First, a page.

วันพุธที่ 8 กันยายน พ.ศ. 2553
But for those on active duty who must remain in the closet until the repeal of "Don’t Ask, Don’t Tell"--the military’s controversial ruling adopted by Bill Clinton that allows gay men to serve as long as they don’t tell anyone--something as simple as reaching out online (or elsewhere) for a friend, date or sexual connection can put their careers at risk. And, in some cases, their lives.
That’s what happened in 2000, when 21-year-old Army Private First Class Barry Winchell. He was beaten to death with a baseball bat when his dating of trans woman Calpernia Sarah Addams escalated beyond the tolerance level of his roommate.
Like everything else on the Internet, a cursory Google search for variations on the phrase "Gay Military Dating" yields a good number of websites. Sites such as Militarylovelinks.com (which caters to all sexual persuasions), GayMilitaryDating.com, and GayMilitaryCentral.com, cater to the thriving niche market of active and ex-military members and those who admire them.
These sites do more than titillate gay men, however. They also have the potential to put active servicemembers’ status at risk. At the same time, they rely on the military not being super-vigilant about monitoring such sites. And under the new administration, with its commitment to ending DADT, such vigilance as has existed will probably decrease.)
Buoyed by the overconfidence and ultimately compromised by lack of discretion, the online profiles created by many of the Armed Forces’ youngest members can be reason enough for the military to launch an investigation into their sexuality. Along with a photo of them in full military dress, the online profiles of gays in the military often contain enough information about their service branch and location to quickly locate them--and enough details about their sexuality to damn them under DADT.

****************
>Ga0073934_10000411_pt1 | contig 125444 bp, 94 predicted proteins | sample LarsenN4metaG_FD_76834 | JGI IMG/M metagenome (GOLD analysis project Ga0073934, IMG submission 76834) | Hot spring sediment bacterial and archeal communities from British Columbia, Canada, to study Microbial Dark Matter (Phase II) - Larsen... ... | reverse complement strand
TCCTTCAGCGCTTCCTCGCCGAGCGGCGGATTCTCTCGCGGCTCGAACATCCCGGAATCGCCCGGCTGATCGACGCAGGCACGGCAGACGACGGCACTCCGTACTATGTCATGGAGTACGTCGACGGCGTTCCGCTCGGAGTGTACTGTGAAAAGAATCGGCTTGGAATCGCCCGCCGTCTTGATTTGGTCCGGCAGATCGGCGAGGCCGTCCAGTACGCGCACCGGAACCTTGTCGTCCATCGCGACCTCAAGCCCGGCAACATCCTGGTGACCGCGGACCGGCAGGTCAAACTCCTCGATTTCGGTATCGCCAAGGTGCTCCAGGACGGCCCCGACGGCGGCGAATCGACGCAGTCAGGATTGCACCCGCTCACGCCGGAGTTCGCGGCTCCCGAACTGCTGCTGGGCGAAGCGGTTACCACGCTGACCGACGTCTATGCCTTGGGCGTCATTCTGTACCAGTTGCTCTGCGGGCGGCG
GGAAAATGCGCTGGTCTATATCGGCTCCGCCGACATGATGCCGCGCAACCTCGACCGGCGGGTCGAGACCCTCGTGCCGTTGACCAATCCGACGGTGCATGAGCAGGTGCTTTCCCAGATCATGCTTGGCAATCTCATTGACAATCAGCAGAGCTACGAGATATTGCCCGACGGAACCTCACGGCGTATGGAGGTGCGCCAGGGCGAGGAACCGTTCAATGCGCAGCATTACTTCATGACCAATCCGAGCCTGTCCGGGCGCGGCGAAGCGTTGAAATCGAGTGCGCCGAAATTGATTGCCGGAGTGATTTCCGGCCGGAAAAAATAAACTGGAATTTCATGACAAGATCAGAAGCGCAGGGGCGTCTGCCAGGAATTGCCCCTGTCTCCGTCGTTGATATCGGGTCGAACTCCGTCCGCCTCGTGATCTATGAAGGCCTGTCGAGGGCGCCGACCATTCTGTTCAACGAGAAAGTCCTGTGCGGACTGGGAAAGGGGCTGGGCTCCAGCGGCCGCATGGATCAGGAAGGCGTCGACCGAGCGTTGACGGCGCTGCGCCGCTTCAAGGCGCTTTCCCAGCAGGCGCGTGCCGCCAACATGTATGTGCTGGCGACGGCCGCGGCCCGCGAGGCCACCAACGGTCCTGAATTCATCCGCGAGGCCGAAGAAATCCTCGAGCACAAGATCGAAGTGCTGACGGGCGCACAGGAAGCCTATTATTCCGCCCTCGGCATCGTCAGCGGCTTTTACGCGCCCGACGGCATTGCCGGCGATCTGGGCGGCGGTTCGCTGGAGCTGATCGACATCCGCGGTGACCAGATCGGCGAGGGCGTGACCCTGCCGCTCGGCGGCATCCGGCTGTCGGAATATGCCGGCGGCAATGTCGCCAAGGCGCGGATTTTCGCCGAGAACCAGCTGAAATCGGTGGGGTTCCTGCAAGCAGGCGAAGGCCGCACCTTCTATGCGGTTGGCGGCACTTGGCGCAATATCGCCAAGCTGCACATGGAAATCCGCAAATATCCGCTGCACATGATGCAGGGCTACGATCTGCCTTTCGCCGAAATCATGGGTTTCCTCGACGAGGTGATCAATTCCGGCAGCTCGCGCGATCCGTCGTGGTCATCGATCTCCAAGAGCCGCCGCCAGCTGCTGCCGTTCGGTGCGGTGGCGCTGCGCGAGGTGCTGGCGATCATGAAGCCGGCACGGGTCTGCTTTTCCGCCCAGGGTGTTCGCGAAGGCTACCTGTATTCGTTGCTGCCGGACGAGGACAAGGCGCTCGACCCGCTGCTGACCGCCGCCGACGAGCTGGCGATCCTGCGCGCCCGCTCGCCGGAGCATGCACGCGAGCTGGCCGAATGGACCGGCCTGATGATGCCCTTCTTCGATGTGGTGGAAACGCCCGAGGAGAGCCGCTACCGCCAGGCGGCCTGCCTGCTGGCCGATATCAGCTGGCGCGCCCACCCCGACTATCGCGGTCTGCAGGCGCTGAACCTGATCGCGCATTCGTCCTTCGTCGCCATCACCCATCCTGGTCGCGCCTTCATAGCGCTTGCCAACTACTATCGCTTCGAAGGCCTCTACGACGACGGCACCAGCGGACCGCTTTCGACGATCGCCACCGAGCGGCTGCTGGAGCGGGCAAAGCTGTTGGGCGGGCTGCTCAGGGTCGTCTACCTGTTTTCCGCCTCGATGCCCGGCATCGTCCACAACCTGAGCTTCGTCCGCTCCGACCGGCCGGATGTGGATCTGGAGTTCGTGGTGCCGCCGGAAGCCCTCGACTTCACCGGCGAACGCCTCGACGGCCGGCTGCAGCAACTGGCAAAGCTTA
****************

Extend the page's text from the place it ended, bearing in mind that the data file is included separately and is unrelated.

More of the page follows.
"A lot of the younger ones active military seem to be a lot more daring in terms of putting personal stuff up," says Anthony, owner of the site Gaymilitarycentral.com (who asked we not use his last name). "You see a lot of the newbies in the Army mention what base they are on. They’re comfortable with the Internet and know the military isn’t going to pay for membership on my site to go and look through the photos."
As with many sites, accessing anything beyond a written description on GMC requires paid membership. But is the military looking at these sites to filter out more homosexuals from their ranks? Or are watchdogs not bothering, as Anthony maintains?
Military Monitoring a Mixed Bag
"We’ve seen no recent evidence that the military is actively engaged in the search for homosexual behavior, whether it’s going into gay bars or gaining access to various LGBT dating sites and chat rooms." says Aubrey Sarvis, executive director of Servicemembers Legal Defense Network. "However, we always advise serviced members that the safest course of action is not to make statements that go to their sexual orientation - online or elsewhere."
Although they may not be spending our tax dollars and their time actively searching gay dating sites, Sarvis notes that "servicemembers have to keep in mind that if they choose to identify their sexual orientation in an online profile or in a chatroom, they face risk under DADT." That being said, SLDN advises active military LGBTs to be extremely careful about revealing their sexuality to "anyone, any time--regardless of whether that person is in the military, a friend from the civilian world or a friend from the online world."
Sarvis says his organization has represented or advised dozens of clients who have been outed to the military because of their online profiles and activities. Their ultimate dismissal from the military happened, he notes, because they "outed themselves, either in chatrooms or in their online profiles."